Fortunately for those who prefer all things Microsoft, AIP also supports integration with on premise Active Directory Rights Management Service (AD RMS). This means you can create a “Hold Your Own Key” (HYOK) classification infrastructure. The downside of this however is you lose the encryption capabilities for external content and the ability to track and revoke access to protected information. I can’t see encryption being a major concern considering most organisations rely on 3rd party software to provide their encryption anyway. Something that can be leveraged by the metadata injected into documents and emails in any case. Of more concern would be losing the ability to track and revoke access to data but this is a feature above and beyond the capabilities of other solutions anyway.
Verdict: BUSTED (with the loss of minimal functionality)
Myth Number 6:
AIP does not allow you to collect any tangible management information
Like any other Data Classification solution Microsoft AIP outputs all of it’s events to the local windows event log. Event logs can be collected/forwarded to any third party SIEM solution or reporting tool for more advanced reporting.
Additionally the logs integrate with the Microsoft Operations Management Suite (OMS) to create customised reports detailing all kinds of user classification activities in fancy Pie Charts and Graphs.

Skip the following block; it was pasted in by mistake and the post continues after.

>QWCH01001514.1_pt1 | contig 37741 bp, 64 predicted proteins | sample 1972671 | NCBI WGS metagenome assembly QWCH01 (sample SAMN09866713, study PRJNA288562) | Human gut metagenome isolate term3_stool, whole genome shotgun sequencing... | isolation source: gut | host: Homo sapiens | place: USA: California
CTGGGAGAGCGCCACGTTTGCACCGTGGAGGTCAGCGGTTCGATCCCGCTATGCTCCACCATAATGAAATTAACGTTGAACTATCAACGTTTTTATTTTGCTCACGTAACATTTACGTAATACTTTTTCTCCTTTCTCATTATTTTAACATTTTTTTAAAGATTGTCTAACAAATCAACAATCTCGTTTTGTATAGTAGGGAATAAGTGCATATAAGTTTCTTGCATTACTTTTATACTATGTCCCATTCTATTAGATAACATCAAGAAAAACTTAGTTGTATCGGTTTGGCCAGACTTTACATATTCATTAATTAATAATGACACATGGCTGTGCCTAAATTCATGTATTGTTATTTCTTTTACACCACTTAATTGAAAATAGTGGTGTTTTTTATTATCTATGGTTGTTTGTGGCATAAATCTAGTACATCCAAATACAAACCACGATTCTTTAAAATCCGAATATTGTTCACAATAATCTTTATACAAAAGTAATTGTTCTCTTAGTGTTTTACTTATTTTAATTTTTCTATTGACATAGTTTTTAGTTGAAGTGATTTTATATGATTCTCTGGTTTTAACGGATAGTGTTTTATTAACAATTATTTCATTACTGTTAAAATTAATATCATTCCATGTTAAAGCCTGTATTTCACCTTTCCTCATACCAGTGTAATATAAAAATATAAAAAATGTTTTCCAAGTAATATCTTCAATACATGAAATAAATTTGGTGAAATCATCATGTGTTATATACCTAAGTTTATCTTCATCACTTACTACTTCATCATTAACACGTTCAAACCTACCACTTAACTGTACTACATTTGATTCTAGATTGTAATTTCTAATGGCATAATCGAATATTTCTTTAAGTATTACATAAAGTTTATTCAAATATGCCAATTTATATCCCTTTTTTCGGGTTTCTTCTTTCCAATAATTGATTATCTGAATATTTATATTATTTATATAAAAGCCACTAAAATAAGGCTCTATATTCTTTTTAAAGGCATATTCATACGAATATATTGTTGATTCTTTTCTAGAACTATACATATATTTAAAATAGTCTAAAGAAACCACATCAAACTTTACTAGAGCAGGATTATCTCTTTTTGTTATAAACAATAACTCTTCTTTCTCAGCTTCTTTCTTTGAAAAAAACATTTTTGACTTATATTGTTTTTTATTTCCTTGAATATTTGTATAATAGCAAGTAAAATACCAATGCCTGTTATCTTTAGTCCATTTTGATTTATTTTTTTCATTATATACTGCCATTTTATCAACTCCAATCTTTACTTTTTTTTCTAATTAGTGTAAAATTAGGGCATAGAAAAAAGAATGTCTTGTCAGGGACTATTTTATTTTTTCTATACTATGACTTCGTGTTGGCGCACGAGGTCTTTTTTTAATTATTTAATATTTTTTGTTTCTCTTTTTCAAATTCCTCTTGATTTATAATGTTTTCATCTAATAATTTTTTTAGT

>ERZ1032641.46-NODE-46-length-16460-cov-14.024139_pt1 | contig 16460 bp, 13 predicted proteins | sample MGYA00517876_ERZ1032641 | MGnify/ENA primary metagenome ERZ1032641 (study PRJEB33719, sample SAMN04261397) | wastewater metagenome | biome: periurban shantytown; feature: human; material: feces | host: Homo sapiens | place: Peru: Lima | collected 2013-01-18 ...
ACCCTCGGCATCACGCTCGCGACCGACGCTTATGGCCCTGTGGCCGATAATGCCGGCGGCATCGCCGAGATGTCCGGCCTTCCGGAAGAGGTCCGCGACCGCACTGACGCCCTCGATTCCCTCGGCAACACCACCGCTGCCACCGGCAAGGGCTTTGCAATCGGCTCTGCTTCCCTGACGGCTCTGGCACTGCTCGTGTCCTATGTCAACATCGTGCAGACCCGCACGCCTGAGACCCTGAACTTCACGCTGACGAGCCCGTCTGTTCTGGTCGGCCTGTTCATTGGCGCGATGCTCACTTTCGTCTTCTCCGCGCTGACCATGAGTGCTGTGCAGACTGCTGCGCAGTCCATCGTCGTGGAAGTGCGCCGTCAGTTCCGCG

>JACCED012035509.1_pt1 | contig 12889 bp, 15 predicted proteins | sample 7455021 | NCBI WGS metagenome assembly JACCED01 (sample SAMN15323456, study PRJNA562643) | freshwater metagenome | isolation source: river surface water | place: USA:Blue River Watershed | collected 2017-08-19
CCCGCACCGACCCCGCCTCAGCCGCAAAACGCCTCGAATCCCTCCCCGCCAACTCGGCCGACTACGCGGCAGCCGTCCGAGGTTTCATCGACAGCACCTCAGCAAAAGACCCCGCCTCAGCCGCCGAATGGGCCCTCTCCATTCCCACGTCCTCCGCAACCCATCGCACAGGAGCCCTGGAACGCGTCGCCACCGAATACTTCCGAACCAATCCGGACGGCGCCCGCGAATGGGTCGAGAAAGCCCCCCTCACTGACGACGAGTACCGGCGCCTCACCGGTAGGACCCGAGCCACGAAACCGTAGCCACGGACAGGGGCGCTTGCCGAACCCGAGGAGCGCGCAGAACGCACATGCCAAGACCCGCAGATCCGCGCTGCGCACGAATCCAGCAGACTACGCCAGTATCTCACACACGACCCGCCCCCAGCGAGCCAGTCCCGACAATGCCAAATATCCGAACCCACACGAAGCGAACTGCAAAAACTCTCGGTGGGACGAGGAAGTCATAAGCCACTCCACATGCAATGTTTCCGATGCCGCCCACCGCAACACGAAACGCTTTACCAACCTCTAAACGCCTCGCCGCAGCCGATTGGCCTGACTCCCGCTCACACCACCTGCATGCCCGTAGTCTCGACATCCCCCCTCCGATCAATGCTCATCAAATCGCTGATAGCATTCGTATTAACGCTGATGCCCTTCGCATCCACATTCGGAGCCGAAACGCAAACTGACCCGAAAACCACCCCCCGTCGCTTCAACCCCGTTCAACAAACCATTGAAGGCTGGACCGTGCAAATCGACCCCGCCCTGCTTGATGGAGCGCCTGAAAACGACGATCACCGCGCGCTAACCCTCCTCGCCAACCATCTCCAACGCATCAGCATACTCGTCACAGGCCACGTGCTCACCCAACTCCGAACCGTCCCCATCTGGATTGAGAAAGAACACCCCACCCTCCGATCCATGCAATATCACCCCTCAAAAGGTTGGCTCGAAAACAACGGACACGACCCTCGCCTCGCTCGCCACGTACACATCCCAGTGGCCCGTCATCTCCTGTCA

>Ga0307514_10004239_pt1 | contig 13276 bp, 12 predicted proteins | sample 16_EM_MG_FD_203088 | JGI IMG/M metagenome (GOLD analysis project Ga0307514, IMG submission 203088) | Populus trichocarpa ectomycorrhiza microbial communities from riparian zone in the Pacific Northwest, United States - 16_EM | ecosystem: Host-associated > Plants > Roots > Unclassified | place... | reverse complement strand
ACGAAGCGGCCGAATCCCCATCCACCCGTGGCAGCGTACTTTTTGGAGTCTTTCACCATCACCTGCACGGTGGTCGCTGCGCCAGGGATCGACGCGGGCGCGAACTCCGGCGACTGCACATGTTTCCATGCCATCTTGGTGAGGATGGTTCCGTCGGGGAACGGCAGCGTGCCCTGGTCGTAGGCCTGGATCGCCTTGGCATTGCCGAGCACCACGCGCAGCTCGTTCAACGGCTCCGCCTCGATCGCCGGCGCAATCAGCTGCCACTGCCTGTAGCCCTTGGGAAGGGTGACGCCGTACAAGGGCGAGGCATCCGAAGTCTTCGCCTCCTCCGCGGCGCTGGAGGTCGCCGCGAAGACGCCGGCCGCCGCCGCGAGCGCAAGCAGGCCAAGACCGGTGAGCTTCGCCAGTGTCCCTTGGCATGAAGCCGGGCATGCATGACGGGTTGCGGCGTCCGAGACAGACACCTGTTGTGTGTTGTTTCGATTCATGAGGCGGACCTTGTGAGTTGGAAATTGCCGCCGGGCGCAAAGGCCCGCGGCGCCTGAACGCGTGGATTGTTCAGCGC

Particularly useful for tracking and monitoring the whereabouts of sensitive content. Should you need to revoke access to the files you can also do that.
Myth Number 7:
AIP doesn’t support classification of any files other than MS Office documents
Wrong again I am afraid. Here we can see an example of at least one none Microsoft Office file type being classified. The official answer from Microsoft was that they support “most file types”, currently .PDF is not one of them. They are however adamant that this feature will be available later this year. With what they have already delivered since their original announcements last year I doubt this will take them very long at all.
Myth Number 8:
AIP does not provide a “bulk classification” feature
Classification solutions are great for classifying all new information created from the moment they are deployed, but as everyone knows most large organisations can hold petabytes of legacy data. How do you classify that?
Functionality is limited but Azure Information Protection does support the ability to right click multiple files and folders to apply the classification of files in bulk. This is not strictly bulk classification of file servers and is limited in terms of its ability to be scripted (such as with PowerShell) and automated but its a good start. We have no ideas of metrics as yet but I have no doubt functionality will improve over time.